Johns Hopkins’s surgeon William Stewart Halsted is renowned for popularizing the radical mastectomy, a disfiguring procedure that was overutilized during the 1900s. Cancer historians have questioned why Halsted, a meticulous surgical investigator, became more aggressive in his approach to breast cancer surgery when his own data failed to show prolonged patient survival. Joseph Colt Bloodgood, one of Halsted’s early surgical residents, Hopkins’s head of surgical pathology, and Halsted’s primary outcome data analyst, played previously unrecognized roles. Bloodgood was an aggressive surgeon with a “lynch law” approach to breast lesions. As a surgical pathologist, Bloodgood was irrationally opposed to intraoperative frozen section diagnosis. Bloodgood’s and Halsted’s unwavering trust in each other created an environment where shared beliefs trumped surgical reality. However, after Halsted’s death, Bloodgood recognized that they had been wrong and spent the rest of his life trying to reverse the progression while simultaneously “rewriting” details of his own involvement.
The relationship between prisons and mental illness has preoccupied prison administrators, physicians, and reformers from the establishment of the modern prison service in the nineteenth century to the current day. Here we take the case of Pentonville Model Prison, established in 1842 with the aim of reforming convicts through religious exhortation, rigorous discipline and training, and the imposition of separate confinement in its most extreme form. Our article demonstrates how following the introduction of separate confinement, the prison chaplains rather than the medical officers took a lead role in managing the minds of convicts. However, instead of reforming and improving prisoners’ minds, Pentonville became associated with high rates of mental disorder, challenging the institution’s regime and reputation. We explore the role of chaplains, doctors, and other prison officers in debating, disputing, and managing cases of mental disorder and the dismantling of separate confinement in the face of mounting criticism.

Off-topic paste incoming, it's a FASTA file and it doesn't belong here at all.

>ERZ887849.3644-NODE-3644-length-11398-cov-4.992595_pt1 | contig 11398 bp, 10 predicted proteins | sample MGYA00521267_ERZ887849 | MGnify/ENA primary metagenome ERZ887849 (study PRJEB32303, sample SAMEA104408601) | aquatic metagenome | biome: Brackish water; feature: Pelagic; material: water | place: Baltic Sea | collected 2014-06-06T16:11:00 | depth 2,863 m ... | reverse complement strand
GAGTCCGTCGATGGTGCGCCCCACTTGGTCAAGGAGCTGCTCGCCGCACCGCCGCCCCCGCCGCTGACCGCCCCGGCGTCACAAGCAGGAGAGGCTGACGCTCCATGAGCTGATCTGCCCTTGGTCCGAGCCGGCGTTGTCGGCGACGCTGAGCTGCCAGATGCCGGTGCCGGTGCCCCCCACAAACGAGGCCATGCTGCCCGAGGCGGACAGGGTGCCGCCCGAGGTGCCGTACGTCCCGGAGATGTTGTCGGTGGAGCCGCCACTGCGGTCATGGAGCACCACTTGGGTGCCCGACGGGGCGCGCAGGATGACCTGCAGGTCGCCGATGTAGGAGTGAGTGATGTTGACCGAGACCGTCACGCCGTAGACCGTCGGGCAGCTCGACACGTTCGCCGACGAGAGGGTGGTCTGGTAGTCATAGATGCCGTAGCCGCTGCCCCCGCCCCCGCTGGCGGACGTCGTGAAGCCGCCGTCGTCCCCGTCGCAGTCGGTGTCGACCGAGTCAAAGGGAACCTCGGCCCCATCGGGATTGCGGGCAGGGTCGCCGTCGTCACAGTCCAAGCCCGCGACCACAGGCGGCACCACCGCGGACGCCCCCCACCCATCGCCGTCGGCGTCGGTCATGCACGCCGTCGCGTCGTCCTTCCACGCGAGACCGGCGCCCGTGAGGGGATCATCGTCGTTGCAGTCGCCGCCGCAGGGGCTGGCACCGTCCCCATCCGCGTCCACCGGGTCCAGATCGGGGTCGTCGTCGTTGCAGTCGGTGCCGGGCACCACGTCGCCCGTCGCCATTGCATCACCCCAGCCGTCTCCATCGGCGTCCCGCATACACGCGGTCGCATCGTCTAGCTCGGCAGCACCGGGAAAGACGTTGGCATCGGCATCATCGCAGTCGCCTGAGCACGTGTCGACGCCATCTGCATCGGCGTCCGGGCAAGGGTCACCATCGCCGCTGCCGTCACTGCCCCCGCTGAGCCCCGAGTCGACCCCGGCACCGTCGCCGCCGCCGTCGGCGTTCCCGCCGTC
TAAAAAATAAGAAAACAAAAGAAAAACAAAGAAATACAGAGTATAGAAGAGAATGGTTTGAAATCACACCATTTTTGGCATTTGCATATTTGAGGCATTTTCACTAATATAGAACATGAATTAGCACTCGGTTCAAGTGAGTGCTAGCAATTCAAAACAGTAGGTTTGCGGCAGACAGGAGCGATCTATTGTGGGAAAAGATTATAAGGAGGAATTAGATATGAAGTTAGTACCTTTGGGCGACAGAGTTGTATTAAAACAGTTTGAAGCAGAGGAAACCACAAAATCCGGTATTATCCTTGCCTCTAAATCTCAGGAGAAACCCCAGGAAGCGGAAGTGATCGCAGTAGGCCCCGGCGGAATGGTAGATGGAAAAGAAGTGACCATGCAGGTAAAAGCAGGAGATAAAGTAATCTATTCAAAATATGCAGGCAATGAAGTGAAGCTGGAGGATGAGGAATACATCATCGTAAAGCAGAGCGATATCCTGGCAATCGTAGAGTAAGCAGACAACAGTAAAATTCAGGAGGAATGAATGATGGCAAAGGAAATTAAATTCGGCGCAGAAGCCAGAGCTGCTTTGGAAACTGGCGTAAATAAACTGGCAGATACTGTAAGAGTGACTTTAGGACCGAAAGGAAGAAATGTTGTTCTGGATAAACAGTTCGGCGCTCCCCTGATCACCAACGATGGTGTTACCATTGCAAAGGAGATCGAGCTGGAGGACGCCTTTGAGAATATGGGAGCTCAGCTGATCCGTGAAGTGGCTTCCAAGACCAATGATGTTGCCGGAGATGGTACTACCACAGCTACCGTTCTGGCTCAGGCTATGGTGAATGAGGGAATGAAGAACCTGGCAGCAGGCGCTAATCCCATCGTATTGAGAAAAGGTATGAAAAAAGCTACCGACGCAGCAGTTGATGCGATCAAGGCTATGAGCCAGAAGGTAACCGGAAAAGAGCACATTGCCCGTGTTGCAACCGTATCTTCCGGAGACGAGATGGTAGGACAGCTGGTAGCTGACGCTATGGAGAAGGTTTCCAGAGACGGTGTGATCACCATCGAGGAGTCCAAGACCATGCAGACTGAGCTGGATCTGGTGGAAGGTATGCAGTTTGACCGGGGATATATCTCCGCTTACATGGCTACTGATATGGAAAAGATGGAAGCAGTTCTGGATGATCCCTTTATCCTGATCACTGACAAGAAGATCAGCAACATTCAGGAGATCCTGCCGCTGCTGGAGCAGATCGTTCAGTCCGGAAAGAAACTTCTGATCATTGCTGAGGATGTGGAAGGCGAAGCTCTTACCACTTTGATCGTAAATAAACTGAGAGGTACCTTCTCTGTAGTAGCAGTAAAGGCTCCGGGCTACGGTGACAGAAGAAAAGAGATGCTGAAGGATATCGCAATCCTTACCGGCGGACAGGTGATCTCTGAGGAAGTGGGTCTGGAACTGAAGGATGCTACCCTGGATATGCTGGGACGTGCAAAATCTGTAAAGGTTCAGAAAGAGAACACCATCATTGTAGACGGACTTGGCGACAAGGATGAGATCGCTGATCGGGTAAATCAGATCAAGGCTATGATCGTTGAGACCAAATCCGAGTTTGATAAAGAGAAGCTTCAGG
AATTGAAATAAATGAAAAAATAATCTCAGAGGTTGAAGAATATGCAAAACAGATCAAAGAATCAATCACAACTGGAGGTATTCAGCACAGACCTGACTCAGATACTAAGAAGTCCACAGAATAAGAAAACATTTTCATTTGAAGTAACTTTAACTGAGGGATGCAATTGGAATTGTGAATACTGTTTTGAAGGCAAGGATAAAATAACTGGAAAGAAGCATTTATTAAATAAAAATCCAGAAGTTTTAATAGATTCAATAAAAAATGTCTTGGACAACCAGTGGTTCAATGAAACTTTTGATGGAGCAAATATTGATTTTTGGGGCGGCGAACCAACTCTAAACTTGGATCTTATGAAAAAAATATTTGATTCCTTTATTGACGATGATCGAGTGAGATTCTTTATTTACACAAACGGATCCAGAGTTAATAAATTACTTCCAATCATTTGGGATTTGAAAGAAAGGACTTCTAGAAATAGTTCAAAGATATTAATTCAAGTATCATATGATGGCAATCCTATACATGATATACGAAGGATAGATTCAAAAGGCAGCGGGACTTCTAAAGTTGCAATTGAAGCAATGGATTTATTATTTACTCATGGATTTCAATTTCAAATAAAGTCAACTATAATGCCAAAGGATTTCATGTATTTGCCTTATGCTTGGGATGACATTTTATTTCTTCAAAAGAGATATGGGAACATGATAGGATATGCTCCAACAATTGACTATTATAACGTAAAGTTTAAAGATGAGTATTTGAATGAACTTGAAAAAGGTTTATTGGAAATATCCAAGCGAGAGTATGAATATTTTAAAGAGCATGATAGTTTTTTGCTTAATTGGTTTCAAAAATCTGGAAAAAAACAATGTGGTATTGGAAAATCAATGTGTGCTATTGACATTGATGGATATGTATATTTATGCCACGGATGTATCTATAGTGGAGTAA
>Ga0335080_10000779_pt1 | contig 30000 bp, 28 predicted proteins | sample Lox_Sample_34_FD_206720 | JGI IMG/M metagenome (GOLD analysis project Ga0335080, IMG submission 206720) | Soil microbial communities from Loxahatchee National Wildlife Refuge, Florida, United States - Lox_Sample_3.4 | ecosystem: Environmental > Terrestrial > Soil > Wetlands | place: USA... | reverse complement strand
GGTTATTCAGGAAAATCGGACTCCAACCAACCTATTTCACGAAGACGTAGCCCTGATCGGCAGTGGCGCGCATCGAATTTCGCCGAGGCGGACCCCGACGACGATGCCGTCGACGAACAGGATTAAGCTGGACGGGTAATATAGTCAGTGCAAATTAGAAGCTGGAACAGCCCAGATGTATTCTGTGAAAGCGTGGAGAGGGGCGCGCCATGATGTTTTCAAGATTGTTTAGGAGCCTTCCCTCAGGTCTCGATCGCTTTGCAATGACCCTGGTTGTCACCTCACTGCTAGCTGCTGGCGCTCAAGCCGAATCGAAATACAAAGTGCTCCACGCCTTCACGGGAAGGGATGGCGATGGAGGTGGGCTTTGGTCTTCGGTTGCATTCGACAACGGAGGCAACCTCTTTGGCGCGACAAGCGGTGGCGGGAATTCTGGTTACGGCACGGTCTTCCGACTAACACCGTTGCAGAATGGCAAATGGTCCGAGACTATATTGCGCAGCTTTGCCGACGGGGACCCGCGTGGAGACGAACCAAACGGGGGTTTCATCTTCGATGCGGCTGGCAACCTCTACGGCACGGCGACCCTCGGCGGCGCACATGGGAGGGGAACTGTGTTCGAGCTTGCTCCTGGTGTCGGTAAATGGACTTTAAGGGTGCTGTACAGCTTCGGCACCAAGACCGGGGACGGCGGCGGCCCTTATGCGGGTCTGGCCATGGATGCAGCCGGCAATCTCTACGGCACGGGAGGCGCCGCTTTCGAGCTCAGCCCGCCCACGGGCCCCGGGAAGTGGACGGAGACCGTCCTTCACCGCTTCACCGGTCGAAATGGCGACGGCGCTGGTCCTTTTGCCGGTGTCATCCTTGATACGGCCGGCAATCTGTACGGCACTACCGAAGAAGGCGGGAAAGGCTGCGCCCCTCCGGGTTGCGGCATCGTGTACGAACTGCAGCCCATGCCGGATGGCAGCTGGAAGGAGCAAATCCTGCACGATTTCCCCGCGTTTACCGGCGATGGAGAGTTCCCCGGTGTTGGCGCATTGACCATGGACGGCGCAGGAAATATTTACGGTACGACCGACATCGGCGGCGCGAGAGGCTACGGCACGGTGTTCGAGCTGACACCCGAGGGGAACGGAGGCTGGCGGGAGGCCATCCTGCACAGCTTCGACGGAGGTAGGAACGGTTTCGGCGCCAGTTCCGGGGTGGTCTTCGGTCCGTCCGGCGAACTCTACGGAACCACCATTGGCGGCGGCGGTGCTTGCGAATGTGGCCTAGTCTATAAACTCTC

Vaccination played an important role in the formation of a national consciousness in Cuba, and vaccination’s earliest promoters dominate nationalist narratives of medical achievement on the island. This article investigates the intense hostility exhibited by the creole medical elite toward a pivotal figure in the history of smallpox vaccination in Cuba, Spanish physician Dr. Vicente Ferrer (1823–83), the first in the Americas to mass produce smallpox vaccine using calf vaccinifiers. I argue that anger and mistrust of both Ferrer and his innovatory vaccine production technology originated in the relationship between medical politics and cultural identity in late nineteenth-century Cuba. By the late nineteenth century, smallpox vaccination was linked to glorified memories of a Cuban creole-led vaccination program and a disinterested medical profession. Both Ferrer and his private institution for the mass production of “cowpox” became associated with destructive changes in public health, challenging cultural narratives and regional power structures.
For decades, physicians wrote much of the history of medicine, often “great man” histories that celebrated their colleagues’ accomplishments as part of a celebratory historical narrative. Beginning in the 1970s, social historians challenged this type of scholarship, arguing that it was Whiggish, omitted the flaws of the medical profession, left patients out of the story, and ignored issues of gender, race, and class. This Garrison Lecture revisits this history through the prism of my recent book, The Good Doctor: A Father, a Son, and the Evolution of Medical Ethics, which is essentially a biography of my physician father, Phillip Lerner, and an autobiography. In the talk I ask whether there is true historical value to biography or whether it should serve only as an adjunct to “real” social history. I also historicize my own career, something I chose not to do in the book.
This article examines the history of yellow fever research carried out in West Africa in the 1940s by Rockefeller Foundation scientists. It engages with a number of debates in the history of medical research in colonial Africa, including experimentation, the construction of the “field,” and biosecurity.